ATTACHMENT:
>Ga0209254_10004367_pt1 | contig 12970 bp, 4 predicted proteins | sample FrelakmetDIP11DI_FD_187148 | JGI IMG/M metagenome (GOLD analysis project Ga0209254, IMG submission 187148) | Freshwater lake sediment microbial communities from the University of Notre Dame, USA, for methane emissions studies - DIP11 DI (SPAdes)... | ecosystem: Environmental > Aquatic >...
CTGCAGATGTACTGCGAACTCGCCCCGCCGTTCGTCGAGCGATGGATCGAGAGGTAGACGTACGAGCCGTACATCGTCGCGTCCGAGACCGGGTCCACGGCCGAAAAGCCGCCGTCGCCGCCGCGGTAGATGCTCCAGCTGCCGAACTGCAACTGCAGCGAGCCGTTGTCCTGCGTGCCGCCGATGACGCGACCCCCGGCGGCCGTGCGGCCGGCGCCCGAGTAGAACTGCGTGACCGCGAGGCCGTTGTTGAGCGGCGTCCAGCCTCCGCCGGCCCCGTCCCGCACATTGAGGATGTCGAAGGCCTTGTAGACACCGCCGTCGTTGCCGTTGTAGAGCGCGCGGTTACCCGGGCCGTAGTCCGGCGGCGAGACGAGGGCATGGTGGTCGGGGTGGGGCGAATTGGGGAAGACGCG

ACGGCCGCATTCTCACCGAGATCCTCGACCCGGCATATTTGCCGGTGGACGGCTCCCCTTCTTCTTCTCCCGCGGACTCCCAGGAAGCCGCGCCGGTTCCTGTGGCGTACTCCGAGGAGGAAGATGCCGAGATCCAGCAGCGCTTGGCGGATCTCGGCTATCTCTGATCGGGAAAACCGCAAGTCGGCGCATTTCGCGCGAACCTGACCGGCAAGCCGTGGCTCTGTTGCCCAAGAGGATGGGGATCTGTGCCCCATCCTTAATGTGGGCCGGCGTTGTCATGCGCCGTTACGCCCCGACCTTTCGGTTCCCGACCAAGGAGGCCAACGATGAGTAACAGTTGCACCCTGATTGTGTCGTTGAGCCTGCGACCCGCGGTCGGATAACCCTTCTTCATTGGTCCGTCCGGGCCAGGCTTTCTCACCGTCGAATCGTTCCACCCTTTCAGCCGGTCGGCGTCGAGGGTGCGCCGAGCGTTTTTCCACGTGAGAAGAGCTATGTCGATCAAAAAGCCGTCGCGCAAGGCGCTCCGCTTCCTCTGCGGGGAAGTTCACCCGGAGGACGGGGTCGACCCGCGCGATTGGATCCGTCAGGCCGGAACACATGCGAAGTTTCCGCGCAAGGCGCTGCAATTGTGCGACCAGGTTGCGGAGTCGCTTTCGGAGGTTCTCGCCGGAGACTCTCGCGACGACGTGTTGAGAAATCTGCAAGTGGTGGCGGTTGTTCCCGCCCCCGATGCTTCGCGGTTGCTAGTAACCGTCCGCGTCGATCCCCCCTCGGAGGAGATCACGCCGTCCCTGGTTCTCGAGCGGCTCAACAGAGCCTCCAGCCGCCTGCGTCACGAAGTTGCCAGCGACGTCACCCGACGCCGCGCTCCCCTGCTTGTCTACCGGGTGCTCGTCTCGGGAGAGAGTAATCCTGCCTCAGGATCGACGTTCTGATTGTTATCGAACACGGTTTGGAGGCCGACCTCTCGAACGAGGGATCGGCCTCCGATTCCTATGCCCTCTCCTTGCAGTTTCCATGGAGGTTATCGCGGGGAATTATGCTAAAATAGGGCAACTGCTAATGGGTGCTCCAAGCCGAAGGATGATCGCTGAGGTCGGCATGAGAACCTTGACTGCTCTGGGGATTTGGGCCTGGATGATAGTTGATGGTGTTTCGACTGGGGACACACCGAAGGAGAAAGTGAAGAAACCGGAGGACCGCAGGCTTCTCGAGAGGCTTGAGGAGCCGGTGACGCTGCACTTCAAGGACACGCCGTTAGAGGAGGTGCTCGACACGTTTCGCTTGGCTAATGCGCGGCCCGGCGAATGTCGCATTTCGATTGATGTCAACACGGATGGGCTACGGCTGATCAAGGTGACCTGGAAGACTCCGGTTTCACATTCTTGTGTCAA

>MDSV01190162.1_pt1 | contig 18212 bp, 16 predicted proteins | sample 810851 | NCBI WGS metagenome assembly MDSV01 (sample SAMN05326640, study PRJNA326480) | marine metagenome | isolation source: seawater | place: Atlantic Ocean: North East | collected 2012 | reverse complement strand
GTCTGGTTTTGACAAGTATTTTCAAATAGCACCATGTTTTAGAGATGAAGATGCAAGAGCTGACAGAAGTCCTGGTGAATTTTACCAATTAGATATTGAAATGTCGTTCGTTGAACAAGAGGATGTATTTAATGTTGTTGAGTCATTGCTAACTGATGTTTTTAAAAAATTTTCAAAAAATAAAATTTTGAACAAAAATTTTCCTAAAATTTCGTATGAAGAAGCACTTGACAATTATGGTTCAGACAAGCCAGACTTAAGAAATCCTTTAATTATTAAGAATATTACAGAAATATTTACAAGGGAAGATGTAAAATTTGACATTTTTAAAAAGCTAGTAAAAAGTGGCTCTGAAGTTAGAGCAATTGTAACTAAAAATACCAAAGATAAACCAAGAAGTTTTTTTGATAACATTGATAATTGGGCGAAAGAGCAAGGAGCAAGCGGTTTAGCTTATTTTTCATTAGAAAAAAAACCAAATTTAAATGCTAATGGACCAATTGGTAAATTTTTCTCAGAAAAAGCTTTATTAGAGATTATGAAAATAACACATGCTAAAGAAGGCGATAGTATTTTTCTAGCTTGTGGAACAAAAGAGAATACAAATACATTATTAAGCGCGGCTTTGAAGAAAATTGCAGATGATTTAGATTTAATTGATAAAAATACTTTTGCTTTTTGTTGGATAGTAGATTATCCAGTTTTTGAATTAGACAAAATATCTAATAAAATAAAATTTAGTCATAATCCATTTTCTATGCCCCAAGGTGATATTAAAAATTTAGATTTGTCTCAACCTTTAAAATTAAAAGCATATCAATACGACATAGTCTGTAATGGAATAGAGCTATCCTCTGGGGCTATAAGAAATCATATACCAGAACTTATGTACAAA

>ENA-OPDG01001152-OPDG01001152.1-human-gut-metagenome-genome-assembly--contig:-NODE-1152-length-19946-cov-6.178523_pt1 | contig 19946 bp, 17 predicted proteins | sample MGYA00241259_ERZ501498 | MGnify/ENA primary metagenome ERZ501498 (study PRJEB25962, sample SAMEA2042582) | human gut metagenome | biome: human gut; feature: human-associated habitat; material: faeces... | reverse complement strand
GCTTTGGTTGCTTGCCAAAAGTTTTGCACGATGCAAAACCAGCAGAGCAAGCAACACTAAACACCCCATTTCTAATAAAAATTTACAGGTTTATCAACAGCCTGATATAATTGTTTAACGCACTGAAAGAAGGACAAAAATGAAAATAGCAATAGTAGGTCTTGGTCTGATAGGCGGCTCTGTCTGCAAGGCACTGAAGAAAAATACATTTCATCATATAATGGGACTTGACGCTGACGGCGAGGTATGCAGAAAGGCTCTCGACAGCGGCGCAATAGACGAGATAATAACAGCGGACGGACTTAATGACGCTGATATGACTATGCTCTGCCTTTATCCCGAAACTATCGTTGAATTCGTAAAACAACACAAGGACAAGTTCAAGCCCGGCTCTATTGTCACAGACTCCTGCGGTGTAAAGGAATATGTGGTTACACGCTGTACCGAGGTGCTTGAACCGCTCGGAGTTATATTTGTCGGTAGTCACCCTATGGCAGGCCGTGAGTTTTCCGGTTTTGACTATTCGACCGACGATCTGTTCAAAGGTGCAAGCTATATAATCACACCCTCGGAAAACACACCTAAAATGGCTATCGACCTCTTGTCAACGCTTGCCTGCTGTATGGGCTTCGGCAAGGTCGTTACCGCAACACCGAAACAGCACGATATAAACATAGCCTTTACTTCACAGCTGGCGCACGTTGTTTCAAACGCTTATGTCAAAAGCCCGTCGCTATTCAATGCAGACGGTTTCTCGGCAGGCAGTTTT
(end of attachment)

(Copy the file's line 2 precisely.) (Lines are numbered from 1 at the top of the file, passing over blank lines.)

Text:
CTGCAGATGTACTGCGAACTCGCCCCGCCGTTCGTCGAGCGATGGATCGAGAGGTAGACGTACGAGCCGTACATCGTCGCGTCCGAGACCGGGTCCACGGCCGAAAAGCCGCCGTCGCCGCCGCGGTAGATGCTCCAGCTGCCGAACTGCAACTGCAGCGAGCCGTTGTCCTGCGTGCCGCCGATGACGCGACCCCCGGCGGCCGTGCGGCCGGCGCCCGAGTAGAACTGCGTGACCGCGAGGCCGTTGTTGAGCGGCGTCCAGCCTCCGCCGGCCCCGTCCCGCACATTGAGGATGTCGAAGGCCTTGTAGACACCGCCGTCGTTGCCGTTGTAGAGCGCGCGGTTACCCGGGCCGTAGTCCGGCGGCGAGACGAGGGCATGGTGGTCGGGGTGGGGCGAATTGGGGAAGACGCG